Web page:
These two example Louisiana literacy tests are typical of the tests used before passage of the Voting Rights Act to deny Blacks (and other non-whites) the right to vote. While state law mandated that the test be given to everyone who could not verify that they had at least a 5th-grade education, in real life almost all Blacks were forced to do so even if they had a college degree while whites were often excused from taking it no matter how little education they had.
Determination of who "passed" and who "failed" was entirely up to the whim of the Registrar of Voters — all of whom were white. In actuality, whites almost always "passed" no matter how many questions they missed, and Blacks were almost always "failed" in the selective judgement of the Registrar. On the 1963 test, for example, the Registrar was free to choose which portion of the Constitution to dictate — simple or complex — and was then the sole judge of the applicants written response (and in some cases their oral interpretation). The "citizenship test" component then asked often obscure questions about government and law and few people — Black or white — could correctly answer them all. If you were Black and missed one question you "failed," if you were white and couldn't even read the questions you "passed."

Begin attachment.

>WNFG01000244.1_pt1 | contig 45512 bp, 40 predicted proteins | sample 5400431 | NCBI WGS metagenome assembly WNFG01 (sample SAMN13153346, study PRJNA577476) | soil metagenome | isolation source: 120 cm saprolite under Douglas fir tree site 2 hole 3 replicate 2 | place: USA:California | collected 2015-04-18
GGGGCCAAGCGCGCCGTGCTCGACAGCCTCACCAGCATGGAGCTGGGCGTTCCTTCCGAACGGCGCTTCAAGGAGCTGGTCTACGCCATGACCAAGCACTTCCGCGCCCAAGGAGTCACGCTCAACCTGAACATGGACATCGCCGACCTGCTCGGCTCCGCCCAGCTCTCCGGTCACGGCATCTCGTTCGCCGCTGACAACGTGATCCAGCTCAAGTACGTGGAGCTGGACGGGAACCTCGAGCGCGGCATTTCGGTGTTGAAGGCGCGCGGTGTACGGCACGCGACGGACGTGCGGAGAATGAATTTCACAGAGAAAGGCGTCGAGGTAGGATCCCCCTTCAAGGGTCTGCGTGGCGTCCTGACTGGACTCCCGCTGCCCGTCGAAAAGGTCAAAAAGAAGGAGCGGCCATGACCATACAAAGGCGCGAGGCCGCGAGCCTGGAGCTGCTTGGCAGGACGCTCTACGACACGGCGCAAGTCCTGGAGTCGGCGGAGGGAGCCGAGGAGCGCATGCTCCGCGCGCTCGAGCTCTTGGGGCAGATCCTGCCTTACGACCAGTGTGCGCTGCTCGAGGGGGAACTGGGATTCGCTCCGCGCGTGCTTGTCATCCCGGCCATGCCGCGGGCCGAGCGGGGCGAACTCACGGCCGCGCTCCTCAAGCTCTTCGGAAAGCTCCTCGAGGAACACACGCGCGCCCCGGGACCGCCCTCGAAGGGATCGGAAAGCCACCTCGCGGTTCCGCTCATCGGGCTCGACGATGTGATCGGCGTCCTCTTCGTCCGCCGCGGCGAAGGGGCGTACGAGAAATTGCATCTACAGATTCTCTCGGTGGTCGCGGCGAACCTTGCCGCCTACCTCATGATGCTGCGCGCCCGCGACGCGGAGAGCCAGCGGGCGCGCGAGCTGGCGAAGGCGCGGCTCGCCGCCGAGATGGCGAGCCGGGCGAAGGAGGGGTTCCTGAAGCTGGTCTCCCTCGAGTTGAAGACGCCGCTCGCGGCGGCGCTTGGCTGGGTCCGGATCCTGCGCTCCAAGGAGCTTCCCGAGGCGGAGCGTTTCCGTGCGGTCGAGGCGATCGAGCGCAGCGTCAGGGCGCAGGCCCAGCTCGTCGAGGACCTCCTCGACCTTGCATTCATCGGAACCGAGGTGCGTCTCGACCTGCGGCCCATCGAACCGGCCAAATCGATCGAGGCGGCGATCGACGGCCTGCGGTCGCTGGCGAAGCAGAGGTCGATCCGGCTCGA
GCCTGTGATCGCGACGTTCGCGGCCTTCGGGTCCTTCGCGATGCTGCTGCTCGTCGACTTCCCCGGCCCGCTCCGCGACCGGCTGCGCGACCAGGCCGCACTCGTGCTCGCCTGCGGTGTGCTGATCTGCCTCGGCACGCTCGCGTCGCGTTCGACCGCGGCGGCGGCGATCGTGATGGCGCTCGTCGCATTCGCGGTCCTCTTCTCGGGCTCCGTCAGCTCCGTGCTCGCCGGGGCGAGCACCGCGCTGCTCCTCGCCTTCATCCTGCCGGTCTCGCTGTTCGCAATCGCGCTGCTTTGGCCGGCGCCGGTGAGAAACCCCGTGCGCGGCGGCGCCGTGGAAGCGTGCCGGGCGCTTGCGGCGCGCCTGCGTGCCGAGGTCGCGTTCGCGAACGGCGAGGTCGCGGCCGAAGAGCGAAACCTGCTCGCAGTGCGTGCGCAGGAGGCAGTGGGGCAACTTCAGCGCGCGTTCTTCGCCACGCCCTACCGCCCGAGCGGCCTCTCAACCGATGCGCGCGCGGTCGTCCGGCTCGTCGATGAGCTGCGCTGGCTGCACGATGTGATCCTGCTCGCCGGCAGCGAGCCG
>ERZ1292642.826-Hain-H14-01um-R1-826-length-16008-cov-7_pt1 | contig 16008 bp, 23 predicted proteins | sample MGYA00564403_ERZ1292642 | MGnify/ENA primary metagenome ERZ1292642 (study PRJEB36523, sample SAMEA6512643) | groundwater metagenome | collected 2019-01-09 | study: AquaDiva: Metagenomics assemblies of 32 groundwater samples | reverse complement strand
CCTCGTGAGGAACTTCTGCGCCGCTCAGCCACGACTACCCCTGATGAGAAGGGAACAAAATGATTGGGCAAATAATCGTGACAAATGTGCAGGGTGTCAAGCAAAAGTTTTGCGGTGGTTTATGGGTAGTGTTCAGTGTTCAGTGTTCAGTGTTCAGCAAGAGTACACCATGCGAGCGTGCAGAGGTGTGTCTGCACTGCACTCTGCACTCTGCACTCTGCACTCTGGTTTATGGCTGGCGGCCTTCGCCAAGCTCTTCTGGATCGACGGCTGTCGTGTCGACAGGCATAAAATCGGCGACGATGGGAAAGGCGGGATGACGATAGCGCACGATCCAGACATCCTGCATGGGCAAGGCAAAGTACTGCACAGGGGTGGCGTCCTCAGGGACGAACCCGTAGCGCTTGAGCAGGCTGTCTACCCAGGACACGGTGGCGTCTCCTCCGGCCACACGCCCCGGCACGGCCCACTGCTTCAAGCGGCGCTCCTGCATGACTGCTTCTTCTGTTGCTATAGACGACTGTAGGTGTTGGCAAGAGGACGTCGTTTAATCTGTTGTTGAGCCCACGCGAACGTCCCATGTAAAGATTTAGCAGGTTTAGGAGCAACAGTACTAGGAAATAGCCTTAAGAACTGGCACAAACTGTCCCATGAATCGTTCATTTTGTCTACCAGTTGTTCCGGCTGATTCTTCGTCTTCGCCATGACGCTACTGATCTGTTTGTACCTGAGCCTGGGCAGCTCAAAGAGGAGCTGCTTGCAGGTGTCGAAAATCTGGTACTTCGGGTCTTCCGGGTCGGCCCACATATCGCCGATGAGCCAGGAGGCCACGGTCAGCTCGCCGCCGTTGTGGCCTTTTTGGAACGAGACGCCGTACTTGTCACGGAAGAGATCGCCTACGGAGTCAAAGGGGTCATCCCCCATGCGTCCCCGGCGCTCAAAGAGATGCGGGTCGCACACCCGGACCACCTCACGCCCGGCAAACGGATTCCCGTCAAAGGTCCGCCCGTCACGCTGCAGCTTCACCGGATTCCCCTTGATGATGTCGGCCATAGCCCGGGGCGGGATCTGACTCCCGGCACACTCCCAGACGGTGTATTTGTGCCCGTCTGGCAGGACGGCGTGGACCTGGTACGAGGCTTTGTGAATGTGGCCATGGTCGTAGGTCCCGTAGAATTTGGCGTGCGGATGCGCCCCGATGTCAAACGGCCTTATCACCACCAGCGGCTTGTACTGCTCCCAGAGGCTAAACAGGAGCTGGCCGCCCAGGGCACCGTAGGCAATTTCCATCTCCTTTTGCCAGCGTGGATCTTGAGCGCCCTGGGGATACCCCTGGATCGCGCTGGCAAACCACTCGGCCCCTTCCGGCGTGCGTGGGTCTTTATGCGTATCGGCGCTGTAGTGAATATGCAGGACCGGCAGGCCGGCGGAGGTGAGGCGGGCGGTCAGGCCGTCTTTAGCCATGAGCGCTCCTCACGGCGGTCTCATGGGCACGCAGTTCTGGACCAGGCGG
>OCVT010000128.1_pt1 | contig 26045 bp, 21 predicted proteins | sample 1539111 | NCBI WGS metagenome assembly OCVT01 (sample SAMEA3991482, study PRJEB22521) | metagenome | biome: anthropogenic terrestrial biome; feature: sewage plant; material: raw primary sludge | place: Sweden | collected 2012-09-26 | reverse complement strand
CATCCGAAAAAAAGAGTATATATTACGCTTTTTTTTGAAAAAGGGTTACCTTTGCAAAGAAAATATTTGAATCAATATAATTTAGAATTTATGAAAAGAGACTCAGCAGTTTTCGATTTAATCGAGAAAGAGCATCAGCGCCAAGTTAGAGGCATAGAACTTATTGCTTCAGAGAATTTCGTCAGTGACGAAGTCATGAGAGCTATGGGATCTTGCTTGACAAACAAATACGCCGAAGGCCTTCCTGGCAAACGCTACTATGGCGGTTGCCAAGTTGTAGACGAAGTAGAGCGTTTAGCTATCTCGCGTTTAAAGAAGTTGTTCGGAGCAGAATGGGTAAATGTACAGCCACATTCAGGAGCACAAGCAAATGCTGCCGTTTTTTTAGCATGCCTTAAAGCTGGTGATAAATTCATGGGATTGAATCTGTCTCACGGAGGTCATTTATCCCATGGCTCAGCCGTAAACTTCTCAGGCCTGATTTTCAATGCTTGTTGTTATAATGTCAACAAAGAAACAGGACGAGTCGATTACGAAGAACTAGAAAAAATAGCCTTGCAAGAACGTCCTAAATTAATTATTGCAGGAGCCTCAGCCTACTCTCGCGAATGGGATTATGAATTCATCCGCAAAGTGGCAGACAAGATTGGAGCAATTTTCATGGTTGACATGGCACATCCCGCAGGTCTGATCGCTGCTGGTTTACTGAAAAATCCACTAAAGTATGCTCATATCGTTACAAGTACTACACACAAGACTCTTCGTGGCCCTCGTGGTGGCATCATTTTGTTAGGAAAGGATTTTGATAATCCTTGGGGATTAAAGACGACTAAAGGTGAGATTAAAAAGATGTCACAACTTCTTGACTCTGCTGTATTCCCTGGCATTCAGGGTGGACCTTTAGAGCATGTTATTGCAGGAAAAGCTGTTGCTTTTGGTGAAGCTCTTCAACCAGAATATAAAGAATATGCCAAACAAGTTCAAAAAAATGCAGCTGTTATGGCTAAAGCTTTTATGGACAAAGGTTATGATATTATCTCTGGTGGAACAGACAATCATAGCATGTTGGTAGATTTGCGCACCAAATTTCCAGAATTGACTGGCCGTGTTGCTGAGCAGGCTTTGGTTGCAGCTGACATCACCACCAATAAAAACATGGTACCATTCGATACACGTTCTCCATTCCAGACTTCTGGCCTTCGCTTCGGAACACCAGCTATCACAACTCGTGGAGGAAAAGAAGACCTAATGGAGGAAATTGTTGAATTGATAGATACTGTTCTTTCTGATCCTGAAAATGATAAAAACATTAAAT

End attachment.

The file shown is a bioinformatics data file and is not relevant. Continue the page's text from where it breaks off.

As you can see, on the 1964(?) test the questions were deliberately
designed to be tricky and confusing. For example, Question 20 reads:
Spell backwards, forwards." Answers by whites would be
judged correct no matter what they wrote. But Blacks who wrote both
words but forgot to include the comma would be failed, or if they
included the comma they would be failed for that, or if they just wrote
backwards" they would be failed for not including the word
forwards." Or if they wrote "
sdrawkcab they'd be failed for that and the same
for vice-versa. See
The Louisiana Literacy Test
and How It Worked to Deny Black Voting Rights for more information
on how this test was used.